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The Image Restored

by Rev. Romanos V. Russo
photos by Milton Baroody


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“To restore the Image in Fallen Adam.” This is how the Eastern Church Fathers conceive of the act of redemption. Christ established the Church as his living Body on earth, and instituted the sacraments – or holy mysteries – to vivify his Body’s members. While the three sacraments of Christian initiation are the chief means by which a member is grafted onto the Mystical Body, the two sacraments of restoration – Repentance and Holy Anointing – are the channels of grace which restore, heal, and refresh the Christian heavily burdened and sorely tried by sin.

Eastern Christians are encouraged to confess their sins at least four times a year during the four “lents” or fasting periods of the Eastern Rite: the Great Lent before Easter, the Apostles’ Fast before the feasts of Sts. Peter and Paul (June 29), the Theotokos’ Fast before the feast of the Dormition (August 15), and the Christmas Fast before the feast of the Nativity. More frequent confession is, of course, preferred to this minimul standard.

In the Byzantine Rite, the penitent stands beside a priest who is vested in an epitrachelion (a long stole), and in front of a crucifix, an icon of Christ, or the Holy Gospel Book. The penitent confesses his sins, after which he receives spiritual instruction from the priest – who acts more like a physician than a judge. As the priest recites the prayer of absolution, the penitent bows his head so it may be covered with the epitrachelion. This is a symbolic and tangible sign that God’s grace has overshadowed the penitent and restored him to a state of friendship with God.

In the East, whenever a member of the faithful is over burdened by spiritual or physical ills, he can avail himself of the power of the healing Christ in the mystery of Holy Anointing or Prayer Oil. The Churches of Byzantine-Greek tradition preserve a beautiful custom. All who celebrate the Holy Resurrection on Easter are invited to be anointed with Christ, so that they might be buried and rise with him.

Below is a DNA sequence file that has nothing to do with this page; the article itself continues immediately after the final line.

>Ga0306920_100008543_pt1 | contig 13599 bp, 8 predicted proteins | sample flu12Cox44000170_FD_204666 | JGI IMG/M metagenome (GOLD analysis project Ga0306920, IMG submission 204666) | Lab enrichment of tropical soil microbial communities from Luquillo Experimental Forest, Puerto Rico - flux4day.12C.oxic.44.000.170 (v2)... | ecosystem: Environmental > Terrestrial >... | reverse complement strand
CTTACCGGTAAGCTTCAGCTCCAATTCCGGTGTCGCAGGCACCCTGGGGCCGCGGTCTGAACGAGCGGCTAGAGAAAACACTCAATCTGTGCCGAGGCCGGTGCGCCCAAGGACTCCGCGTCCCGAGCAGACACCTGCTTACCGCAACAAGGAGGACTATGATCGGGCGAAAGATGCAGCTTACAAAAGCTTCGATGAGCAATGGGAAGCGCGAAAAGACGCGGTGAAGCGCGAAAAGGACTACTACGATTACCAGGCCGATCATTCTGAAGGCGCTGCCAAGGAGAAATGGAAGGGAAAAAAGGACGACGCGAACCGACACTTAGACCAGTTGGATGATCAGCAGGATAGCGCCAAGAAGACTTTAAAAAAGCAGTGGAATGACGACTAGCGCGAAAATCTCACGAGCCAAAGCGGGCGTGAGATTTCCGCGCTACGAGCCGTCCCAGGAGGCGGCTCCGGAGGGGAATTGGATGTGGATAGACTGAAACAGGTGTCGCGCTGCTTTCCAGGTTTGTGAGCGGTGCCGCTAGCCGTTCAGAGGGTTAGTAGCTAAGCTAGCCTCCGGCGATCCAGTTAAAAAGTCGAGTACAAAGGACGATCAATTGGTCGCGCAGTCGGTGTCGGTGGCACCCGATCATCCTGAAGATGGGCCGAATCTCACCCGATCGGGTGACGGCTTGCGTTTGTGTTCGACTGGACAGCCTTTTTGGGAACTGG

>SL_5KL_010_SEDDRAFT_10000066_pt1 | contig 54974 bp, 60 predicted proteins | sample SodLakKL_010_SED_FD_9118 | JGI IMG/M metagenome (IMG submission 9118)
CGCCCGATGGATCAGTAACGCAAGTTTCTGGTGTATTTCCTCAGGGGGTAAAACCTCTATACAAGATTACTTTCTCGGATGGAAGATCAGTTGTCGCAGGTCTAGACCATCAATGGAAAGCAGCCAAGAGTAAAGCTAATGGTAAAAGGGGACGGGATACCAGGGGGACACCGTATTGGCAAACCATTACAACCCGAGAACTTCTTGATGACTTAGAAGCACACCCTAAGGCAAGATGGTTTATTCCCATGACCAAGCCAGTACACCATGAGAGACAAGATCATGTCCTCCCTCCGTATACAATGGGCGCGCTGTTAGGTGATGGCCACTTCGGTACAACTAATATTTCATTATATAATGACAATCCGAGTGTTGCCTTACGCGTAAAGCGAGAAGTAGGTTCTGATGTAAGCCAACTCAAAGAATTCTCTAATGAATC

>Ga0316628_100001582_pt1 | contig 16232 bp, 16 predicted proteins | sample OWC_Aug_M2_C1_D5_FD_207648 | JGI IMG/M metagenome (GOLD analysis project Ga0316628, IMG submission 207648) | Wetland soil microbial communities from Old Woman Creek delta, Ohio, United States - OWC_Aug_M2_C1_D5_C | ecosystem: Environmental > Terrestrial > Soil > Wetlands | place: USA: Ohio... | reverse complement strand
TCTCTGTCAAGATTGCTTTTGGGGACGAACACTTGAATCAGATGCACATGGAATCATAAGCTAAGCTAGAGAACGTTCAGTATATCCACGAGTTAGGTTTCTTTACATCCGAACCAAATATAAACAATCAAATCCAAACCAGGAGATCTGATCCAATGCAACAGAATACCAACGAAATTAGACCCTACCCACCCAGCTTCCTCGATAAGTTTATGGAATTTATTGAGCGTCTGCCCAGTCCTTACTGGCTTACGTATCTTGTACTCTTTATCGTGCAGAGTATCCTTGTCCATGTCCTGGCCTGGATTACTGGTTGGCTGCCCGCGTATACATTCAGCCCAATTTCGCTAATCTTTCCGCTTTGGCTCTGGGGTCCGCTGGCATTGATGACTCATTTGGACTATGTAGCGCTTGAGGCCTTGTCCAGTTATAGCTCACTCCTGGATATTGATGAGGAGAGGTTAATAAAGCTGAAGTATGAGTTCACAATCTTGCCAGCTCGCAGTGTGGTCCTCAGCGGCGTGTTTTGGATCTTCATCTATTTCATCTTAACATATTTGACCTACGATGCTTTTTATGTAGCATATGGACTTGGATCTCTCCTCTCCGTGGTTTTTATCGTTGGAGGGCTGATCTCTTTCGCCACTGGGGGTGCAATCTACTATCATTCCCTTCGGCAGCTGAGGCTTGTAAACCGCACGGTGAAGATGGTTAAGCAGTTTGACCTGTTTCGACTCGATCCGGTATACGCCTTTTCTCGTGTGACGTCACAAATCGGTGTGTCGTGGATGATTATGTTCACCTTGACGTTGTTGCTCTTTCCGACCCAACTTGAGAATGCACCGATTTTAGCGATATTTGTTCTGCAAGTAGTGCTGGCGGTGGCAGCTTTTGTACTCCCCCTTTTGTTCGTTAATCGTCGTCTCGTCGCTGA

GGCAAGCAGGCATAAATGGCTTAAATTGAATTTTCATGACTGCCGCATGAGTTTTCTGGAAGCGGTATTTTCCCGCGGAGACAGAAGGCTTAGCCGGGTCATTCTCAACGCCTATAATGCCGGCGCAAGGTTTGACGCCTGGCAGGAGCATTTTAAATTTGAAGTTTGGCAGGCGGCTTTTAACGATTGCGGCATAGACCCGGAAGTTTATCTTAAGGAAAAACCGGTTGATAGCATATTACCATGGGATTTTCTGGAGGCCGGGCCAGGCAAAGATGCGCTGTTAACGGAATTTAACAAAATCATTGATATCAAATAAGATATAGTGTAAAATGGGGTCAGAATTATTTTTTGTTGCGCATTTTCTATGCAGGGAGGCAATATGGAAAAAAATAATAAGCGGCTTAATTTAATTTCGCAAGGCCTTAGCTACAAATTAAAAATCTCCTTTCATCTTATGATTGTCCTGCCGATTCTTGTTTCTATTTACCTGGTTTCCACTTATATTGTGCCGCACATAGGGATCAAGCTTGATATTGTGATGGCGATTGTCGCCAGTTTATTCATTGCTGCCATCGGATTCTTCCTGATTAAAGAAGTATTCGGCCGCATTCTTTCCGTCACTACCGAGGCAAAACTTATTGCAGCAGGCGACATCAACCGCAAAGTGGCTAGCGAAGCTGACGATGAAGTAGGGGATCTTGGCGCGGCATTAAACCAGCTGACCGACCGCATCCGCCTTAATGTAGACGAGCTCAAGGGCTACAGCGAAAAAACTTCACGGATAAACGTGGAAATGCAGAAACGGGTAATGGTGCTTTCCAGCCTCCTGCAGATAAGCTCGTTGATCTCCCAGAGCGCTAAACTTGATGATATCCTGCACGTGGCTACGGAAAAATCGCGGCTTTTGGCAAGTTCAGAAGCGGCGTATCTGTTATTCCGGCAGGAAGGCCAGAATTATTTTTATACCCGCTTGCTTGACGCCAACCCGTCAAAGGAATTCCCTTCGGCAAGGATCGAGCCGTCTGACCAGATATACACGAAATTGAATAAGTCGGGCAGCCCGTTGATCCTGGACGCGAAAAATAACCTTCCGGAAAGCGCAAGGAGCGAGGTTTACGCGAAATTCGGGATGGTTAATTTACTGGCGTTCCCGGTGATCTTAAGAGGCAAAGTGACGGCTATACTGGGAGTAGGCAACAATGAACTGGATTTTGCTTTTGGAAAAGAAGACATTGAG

On Holy Wednesday evening, the Sacrament of Prayer Oil is solemnly celebrated for the benefit of the entire community. Seven epistles and seven gospels are read, proclaiming the healing power of Divine Grace. To the accompaniment of a hymn, a floating wick is lighted in a bowl of purest olive oil, to which a few drops of wine have been added. At the conclusion of the service, the priests anoint the foreheads, cheeks and hands of each of the faithful, recalling Christ’s anointing by the sinful penitent woman prior to his passion. Later, the remaining oil is poured into small bottles for the faithful to bring home for use during times of illness or temptation.

In the following photographs, the reader is invited to contemplate the drama of restoration as the Christian soul is purified. In this way, the soul can fulfill its vocation – which is to be a living icon manifesting God’s glory to all the world.

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Father Russo is rector of St. Michael’s Russian Catholic Chapel on Mulberry Street in New York City.



Tags: Eastern Christianity Reflections/Inspirational